Politics.co.uk, August 18, 2009
Electoral fraud revealed in Afghanistan
The challenge of providing security for the poll, corrupted or not by electoral fraud, was underlined by a rocket attack on the presidential palace in Kabul this morning
By Alex Stevenson
Associated Press, Aug. 17, 2009: A former journalist who has lived in Afghanistan since 2001 and is now an adviser to U.S. Gen. Stanley McChrystal said she personally bought 10 voter registration cards on the black market. "I could have bought a thousand if I had wanted to. And I could take those or somebody could take those into a polling place, you know, one of the more remote ones, and just fill out ballots in the names of those people whose cards you have," Sarah Chayes said on MSNBC last month.(Photo: REUTERS/Hamid Shalizi)
The legitimacy of this week's crucial Afghanistan elections has been called into question, after the full price Britain's soldiers are paying to provide security for the poll was revealed yesterday.
It emerged this morning that bribes have been offered to buy votes and that voting cards have been put up for sale.
An undercover Afghan journalist working for the BBC discovered he could purchase voting cards at £6 per card.
The finding reflects wider concerns about the neutrality of government staff and suspicion that some voters have received multiple voting cards.
It comes after the Ministry of Defence (MoD) revealed yesterday there were 94 British casualties in July - four times as many as there were in May.
On Thursday Afghan voters will vote in the first round of a presidential election in which over 30 candidates are standing. Local elections are taking place the same day.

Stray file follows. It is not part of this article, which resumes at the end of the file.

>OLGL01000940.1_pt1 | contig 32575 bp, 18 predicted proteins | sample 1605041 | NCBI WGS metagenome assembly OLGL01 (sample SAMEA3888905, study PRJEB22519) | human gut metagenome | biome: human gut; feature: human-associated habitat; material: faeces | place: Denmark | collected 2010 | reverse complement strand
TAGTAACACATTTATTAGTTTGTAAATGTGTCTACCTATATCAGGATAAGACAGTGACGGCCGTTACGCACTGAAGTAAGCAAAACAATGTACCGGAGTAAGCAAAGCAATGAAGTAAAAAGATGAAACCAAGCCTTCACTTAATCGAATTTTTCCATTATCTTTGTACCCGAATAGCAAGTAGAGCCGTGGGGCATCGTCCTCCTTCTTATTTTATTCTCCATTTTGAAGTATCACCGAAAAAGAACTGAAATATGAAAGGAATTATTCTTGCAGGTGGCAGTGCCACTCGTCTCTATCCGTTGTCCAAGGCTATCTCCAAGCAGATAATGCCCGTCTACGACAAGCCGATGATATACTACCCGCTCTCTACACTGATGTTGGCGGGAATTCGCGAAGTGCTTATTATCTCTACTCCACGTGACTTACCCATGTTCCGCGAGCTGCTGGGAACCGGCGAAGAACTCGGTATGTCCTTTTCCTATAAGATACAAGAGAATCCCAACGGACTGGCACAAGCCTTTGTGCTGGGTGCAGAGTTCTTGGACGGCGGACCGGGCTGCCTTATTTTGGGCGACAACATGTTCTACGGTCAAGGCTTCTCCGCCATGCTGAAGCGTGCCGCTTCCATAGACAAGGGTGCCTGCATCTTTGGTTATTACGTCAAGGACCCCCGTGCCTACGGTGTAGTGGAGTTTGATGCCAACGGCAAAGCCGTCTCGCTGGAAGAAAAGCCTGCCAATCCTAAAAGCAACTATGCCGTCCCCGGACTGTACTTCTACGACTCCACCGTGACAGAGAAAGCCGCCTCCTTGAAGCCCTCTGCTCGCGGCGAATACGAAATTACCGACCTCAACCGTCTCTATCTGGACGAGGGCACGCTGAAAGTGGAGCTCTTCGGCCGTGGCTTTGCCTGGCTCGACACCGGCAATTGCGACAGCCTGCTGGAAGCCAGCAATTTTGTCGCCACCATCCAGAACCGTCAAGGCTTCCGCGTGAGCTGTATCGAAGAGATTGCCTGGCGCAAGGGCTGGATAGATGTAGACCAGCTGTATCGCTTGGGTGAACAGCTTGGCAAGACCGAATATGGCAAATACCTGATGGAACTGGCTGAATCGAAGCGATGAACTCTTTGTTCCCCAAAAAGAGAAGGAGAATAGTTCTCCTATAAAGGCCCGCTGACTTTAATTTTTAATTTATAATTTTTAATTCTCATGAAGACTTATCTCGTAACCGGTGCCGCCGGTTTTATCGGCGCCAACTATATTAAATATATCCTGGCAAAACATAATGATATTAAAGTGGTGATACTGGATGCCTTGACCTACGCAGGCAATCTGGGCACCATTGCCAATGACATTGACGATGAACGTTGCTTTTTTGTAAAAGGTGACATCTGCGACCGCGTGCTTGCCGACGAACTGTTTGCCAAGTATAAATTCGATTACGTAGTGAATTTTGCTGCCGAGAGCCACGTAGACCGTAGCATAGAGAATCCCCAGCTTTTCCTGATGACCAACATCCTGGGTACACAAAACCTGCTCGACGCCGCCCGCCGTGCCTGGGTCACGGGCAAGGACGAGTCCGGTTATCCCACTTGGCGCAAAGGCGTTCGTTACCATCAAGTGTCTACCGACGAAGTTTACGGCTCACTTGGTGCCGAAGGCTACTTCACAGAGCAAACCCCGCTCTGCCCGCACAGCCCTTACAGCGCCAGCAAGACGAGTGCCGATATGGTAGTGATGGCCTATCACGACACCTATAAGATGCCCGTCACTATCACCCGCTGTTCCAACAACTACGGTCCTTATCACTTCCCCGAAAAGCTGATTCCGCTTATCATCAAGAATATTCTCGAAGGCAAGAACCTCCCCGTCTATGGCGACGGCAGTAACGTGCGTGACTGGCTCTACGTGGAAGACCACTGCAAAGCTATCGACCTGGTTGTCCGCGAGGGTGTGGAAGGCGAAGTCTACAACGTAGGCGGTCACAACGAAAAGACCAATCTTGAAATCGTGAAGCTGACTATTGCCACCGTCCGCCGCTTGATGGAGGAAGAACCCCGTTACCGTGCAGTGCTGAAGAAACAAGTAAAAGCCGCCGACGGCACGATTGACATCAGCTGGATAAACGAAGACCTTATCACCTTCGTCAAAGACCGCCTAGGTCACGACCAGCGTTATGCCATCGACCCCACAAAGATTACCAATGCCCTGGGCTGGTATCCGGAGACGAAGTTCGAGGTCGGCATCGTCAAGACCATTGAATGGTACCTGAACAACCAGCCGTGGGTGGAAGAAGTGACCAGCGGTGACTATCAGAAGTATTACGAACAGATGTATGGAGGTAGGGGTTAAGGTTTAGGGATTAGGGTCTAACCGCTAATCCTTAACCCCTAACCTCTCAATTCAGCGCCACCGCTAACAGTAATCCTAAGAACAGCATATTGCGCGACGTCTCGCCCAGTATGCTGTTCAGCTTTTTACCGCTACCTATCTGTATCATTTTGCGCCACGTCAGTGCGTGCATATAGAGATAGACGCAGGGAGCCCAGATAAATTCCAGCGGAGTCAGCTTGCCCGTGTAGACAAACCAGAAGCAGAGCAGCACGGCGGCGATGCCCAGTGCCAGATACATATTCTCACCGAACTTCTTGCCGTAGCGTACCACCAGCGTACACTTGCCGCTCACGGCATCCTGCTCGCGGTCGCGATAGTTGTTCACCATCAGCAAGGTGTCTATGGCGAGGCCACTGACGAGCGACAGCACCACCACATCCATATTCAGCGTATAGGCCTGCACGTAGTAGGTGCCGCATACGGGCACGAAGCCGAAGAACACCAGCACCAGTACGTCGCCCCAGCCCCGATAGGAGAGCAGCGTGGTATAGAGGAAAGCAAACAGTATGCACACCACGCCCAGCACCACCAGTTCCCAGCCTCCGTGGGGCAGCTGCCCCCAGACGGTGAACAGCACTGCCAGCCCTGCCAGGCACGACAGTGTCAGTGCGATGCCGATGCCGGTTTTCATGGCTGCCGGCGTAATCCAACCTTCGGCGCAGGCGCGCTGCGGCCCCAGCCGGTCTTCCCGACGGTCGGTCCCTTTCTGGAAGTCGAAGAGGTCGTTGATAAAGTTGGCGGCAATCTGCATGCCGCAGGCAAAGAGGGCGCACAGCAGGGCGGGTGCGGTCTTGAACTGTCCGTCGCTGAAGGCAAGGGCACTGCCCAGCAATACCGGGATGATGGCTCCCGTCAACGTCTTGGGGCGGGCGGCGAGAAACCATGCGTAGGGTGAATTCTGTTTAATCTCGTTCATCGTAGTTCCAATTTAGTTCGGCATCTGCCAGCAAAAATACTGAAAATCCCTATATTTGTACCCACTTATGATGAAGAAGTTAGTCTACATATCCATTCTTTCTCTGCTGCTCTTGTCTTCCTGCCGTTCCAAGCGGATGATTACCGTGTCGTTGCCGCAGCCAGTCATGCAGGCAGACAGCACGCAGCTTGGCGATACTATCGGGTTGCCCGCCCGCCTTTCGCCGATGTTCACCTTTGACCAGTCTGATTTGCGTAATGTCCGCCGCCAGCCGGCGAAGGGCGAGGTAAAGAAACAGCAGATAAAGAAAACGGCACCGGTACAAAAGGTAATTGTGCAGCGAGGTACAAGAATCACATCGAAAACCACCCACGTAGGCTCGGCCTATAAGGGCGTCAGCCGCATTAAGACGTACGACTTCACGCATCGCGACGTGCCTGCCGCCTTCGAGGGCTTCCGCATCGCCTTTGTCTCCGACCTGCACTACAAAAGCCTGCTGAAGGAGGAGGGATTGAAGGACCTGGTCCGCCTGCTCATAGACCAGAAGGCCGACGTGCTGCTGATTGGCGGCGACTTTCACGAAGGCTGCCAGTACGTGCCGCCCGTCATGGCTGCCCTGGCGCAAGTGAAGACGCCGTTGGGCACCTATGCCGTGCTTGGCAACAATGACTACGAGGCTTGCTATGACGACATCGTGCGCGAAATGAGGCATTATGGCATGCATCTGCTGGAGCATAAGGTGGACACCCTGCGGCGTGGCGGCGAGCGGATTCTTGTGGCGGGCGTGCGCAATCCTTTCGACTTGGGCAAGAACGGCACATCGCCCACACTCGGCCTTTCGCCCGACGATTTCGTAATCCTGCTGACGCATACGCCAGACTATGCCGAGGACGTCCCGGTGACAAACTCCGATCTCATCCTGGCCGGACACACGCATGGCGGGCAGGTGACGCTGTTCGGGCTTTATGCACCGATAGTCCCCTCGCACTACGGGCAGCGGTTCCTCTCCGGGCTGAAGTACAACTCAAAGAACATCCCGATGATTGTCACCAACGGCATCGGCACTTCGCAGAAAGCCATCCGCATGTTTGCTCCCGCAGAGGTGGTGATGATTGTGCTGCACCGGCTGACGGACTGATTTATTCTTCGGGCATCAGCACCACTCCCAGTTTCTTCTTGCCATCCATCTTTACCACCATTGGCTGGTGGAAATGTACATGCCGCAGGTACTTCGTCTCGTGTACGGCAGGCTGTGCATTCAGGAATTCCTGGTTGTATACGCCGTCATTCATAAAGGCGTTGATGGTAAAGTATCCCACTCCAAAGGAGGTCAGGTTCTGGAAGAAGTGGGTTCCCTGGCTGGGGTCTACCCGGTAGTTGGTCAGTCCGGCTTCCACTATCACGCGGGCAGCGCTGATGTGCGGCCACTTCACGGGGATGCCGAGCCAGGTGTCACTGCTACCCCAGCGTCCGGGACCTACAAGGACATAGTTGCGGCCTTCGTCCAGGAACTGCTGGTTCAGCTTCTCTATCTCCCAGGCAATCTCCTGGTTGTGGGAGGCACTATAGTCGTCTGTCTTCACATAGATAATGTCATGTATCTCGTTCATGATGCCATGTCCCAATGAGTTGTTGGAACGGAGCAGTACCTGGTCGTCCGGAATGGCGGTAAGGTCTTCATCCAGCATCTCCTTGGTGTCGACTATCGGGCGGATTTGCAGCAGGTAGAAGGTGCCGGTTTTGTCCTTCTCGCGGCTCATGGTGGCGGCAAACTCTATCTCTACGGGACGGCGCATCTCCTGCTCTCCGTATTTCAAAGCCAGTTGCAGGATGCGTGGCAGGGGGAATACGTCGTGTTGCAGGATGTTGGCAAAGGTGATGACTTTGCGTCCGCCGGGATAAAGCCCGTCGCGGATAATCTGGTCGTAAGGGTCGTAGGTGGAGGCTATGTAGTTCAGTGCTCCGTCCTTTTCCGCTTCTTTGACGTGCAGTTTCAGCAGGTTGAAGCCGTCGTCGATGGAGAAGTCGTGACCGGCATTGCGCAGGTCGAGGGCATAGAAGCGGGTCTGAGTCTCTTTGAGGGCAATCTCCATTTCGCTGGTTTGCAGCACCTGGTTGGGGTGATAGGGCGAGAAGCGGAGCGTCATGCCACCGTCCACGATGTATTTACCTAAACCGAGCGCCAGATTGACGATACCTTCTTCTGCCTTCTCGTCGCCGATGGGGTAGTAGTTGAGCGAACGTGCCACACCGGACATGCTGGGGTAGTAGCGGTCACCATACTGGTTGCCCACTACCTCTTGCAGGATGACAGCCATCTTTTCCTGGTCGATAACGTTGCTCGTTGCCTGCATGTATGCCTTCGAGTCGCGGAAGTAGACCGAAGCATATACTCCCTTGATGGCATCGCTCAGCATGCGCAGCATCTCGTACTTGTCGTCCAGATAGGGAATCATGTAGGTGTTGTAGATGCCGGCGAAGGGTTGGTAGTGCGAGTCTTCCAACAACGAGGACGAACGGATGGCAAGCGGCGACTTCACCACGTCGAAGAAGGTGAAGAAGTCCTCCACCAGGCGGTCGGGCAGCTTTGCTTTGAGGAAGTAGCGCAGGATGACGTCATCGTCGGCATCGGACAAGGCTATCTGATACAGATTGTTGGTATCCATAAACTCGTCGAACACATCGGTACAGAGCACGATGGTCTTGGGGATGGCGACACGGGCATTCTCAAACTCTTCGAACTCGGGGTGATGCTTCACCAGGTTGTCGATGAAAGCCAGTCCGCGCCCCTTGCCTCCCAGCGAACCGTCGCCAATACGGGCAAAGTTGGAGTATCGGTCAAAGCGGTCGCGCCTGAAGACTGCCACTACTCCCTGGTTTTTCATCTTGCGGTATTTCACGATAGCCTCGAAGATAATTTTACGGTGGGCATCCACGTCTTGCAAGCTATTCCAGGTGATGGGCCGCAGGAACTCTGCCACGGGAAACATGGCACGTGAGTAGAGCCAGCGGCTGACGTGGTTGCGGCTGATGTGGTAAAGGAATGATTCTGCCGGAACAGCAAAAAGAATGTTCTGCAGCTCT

British forces have already engaged in Operation Panther's Claw, opening up the fertile area around Babaji in Helmand between the province's economic and political capitals, Lashkar Gah and Gereshk.
Diverting soldiers to protect the ground won has meant thinner numbers elsewhere, resulting in the sharp spike in injury figures seen yesterday.
Officials in London have already acknowledged this week's elections will be far from perfect.
The British ambassador in Afghanistan, Mark Sedwill, told journalists earlier this month that by western standards the Afghan poll was bound to be inadequate.
"The test for me is does the outcome reflect the will of the people?" he said.
"I believe we can achieve elections that are a success, that do reflect the will of the people."
The challenge of providing security for the poll, corrupted or not by electoral fraud, was underlined by a rocket attack on the presidential palace in Kabul this morning.
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